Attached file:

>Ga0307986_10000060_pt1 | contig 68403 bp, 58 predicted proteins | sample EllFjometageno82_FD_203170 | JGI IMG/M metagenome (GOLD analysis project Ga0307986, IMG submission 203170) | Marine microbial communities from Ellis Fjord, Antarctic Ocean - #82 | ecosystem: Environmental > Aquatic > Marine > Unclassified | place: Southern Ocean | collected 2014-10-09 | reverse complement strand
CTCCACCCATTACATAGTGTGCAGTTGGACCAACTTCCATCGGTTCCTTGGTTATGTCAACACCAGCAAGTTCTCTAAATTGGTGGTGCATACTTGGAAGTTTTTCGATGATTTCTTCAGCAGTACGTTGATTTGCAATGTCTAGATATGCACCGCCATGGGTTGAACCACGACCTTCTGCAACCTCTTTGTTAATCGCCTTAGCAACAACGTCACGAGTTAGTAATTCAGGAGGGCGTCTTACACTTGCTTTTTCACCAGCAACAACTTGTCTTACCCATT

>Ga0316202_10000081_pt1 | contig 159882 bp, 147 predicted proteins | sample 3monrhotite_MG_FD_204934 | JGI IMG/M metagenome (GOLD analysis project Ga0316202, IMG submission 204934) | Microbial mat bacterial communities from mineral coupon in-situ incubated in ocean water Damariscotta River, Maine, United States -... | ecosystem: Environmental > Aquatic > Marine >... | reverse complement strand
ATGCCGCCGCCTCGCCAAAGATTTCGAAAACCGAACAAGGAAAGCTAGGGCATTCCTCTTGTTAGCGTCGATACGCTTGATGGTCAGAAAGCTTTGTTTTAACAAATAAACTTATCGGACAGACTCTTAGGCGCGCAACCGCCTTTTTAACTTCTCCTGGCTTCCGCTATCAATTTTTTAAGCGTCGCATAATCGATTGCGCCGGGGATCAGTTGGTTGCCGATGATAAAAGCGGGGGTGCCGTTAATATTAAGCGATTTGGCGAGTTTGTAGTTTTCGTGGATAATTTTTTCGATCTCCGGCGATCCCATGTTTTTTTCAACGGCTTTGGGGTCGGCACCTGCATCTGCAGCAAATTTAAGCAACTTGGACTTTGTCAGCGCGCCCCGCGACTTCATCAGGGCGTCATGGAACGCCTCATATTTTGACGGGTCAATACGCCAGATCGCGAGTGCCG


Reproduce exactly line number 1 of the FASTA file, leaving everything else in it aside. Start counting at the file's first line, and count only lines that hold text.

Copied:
>Ga0307986_10000060_pt1 | contig 68403 bp, 58 predicted proteins | sample EllFjometageno82_FD_203170 | JGI IMG/M metagenome (GOLD analysis project Ga0307986, IMG submission 203170) | Marine microbial communities from Ellis Fjord, Antarctic Ocean - #82 | ecosystem: Environmental > Aquatic > Marine > Unclassified | place: Southern Ocean | collected 2014-10-09 | reverse complement strand